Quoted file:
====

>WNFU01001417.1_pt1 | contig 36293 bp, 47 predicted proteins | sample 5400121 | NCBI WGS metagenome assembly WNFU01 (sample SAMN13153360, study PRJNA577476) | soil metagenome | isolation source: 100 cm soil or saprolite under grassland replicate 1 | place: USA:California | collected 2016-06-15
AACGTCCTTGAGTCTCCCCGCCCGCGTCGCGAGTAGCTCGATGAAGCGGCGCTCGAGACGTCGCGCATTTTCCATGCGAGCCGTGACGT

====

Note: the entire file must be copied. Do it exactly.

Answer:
>WNFU01001417.1_pt1 | contig 36293 bp, 47 predicted proteins | sample 5400121 | NCBI WGS metagenome assembly WNFU01 (sample SAMN13153360, study PRJNA577476) | soil metagenome | isolation source: 100 cm soil or saprolite under grassland replicate 1 | place: USA:California | collected 2016-06-15
AACGTCCTTGAGTCTCCCCGCCCGCGTCGCGAGTAGCTCGATGAAGCGGCGCTCGAGACGTCGCGCATTTTCCATGCGAGCCGTGACGT